A 61-year-old female from a rural area of Kashmir (Northern Part of India) with no previous history of tuberculosis but a history of trivial trauma 6 years back presented in the Medical Oncology Department with a huge swelling involving the right buttock and pain in the iliac bone. Fine needle aspiration cytology (FNAC) of the swelling done outside hospital was reported as having features suggestive of myxoid liposarcoma. X-ray of the pelvis showed a lytic lesion with reactive osteogenesis in the right iliac bone [Figure 1]. A computed tomography (CT) scan of the pelvis with hips was advised which showed an expansile destructive lesion in the right iliac bone with soft tissue hypodense lesions in the overlying gluteal region, likely to be collections. Contrast enhanced magnetic resonance imaging (MRI) and FNAC of the bone lesion was advised for further evaluation as it appears to be a mitotic lesion. MRI pelvis was done which showed an expansile mitotic lesion involving right iliac bone with multiple well circumscribed uniformly hyperintense lesions on T2-Weighted and T1-Weighted images with hypointense foci within it, features suggestive of liposarcoma. The patient was referred to our Surgical Oncology Department for assessment. Contrast enhanced CT chest and abdomen was advised to rule out metastasis and trucut biopsy performed. CT scan was again reported as lytic destructive lesion of (R) iliac bone with large soft tissue component with fat attenuation and hypodense lesion with fat attenuation and subtle internal enhancement in (L) kidney, metastasis. Trucut biopsy was initially inconclusive, but repeat was reported as tiny fibrocollagenous and adipose tissue bits showing ill-defined granuloma, chronic inflammation, and giant cells. Meanwhile, the patient started discharging pus from the biopsy site. Ultrasound abdomen was repeated to characterize the renal lesion, which was now reported as angiomyolipoma. Finally, it was decided to explore the lesion during which hydatid membranes were found, and formal exploration was done to remove all the cysts [Figure 2].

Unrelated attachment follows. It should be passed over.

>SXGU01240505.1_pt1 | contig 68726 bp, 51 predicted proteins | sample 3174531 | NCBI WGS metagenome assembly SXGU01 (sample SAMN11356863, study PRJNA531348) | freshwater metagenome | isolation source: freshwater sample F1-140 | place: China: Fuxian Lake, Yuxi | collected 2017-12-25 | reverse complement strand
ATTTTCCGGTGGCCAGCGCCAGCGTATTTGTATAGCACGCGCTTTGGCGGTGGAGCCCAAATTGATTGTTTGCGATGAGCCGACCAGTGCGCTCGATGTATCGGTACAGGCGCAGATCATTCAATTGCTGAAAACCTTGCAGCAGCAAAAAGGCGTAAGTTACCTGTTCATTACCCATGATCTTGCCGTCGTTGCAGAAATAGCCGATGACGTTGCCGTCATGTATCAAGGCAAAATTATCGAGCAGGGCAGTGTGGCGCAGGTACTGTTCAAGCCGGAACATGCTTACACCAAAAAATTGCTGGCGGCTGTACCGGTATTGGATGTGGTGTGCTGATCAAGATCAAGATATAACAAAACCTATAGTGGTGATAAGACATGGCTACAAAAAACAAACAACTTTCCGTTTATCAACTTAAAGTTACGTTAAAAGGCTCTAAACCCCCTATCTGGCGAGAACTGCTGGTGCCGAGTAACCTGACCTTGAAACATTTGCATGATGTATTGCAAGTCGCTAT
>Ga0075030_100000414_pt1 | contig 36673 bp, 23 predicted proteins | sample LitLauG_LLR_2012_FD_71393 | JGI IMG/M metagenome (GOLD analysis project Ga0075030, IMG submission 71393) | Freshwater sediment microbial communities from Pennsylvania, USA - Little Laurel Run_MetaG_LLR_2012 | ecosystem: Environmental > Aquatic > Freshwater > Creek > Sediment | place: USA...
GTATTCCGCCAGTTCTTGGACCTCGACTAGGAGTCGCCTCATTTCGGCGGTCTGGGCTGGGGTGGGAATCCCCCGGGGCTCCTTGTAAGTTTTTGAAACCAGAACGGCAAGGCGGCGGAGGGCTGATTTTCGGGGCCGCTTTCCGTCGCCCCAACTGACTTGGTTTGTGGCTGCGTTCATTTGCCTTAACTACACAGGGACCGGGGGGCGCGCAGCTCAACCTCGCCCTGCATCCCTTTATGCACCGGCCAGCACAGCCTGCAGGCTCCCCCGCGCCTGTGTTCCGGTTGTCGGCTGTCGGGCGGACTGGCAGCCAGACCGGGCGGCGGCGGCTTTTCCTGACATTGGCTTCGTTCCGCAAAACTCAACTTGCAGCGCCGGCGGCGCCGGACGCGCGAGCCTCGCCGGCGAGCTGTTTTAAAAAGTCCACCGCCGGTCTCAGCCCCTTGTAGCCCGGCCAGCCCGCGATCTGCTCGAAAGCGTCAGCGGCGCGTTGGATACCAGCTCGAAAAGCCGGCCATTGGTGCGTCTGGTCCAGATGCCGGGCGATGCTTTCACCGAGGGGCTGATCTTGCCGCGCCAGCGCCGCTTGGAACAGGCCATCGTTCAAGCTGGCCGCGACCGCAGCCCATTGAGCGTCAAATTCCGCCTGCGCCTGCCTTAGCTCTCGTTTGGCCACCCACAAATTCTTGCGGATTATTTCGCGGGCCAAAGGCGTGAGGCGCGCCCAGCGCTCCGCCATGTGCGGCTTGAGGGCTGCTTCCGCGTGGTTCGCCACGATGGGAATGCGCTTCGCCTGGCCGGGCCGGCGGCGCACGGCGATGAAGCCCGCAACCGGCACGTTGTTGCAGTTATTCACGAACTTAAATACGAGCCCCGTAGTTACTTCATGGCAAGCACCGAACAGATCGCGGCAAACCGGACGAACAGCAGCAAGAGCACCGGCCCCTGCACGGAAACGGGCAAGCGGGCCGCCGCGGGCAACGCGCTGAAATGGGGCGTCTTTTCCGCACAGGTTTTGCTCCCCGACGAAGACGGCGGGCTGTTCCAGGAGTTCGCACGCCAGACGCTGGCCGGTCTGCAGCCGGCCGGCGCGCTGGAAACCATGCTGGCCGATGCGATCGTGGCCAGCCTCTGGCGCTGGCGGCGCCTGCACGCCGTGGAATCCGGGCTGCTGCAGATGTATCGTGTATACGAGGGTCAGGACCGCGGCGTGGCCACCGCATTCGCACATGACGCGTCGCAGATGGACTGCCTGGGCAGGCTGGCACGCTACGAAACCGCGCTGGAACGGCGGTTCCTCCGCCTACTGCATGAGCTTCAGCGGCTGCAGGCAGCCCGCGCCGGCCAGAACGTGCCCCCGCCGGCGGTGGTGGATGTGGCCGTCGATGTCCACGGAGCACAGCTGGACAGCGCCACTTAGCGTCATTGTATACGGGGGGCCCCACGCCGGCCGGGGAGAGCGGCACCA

Figure 1: X-ray pelvis showing a lytic lesion with reactive osteogenesis in (R) iliac bone

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Figure 2: Hydatid cyst (R) gluteal region

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  Discussion Top

Hydatid cyst at unusual sites has been reported throughout the world. Musculo cystic cysts account for 0.7– 3% of total cases of hydatidosis. Spine is the most affected part of the Skelton with 50% incidence of all bones hydatidosis. Hydatid disease in the iliac bone is quite rare, even in areas where the disease is endemic is still common in the countries including the Mediterranean countries, the Middle East, South America, New Zealand, Australia, and South Asia. The liver is the most frequently involved organ (75%), followed by the lung (15%), and the remainder of the body (10%). The diagnosis of Echinococcus granulosis in an atypical location can be difficult. Histopathological evaluation of the excised specimen and FNAC usually leads to the diagnosis. Since puncture of the cyst may lead to an anaphylactic reaction due to spillage of hydatid fluid, the use of fine needle aspiration is controversial at present. Determining the ideal therapeutic approach for a musculoskeletal hydatid cyst not responding to medical treatment can be quite challenging. Conservative treatment, complete excision, and simple drainage have all been suggested as treatment options.[6] Radical surgical excision is especially indicated in cases of unilocular manifestations as only this method offers hope of permanent cure. Neelapala et al. reported a 35-year-old female patient who had lived in the United Kingdom all her life and presented with pain in the right side of pelvis in 1997.[7] She was investigated for back and hip problems. All her blood results including inflammatory markers were normal. Radiographs and bone scan were normal. She was thought to have hip dysplasia, and an MRI revealed abnormal signal changes in the right ilium suggestive of neoplasia or infection. She was referred to the oncology team for further opinion and management in May 1998. She was afebrile, and there was no history of infections and exposure to tuberculosis. She did not have any pets, and there was no history of contact with farm animals. Biopsy of the pelvic bone was carried out, and the histology showed necrotic bone with microsequestra surrounded by a foreign body reaction of histiocytes and giant cells with a thin fibrous wall. Special stains for mycobacterium and fungi were negative. Hydatid disease was considered as a diagnosis and core biopsy of the abnormal region and aspiration of the cysts lateral to the ilium were performed, and samples were sent for histology, microbiology and hydatid immunotests. Histology suggested cyst with laminar wall, reaction to nonhuman tissue and inflammation not typical of an abscess.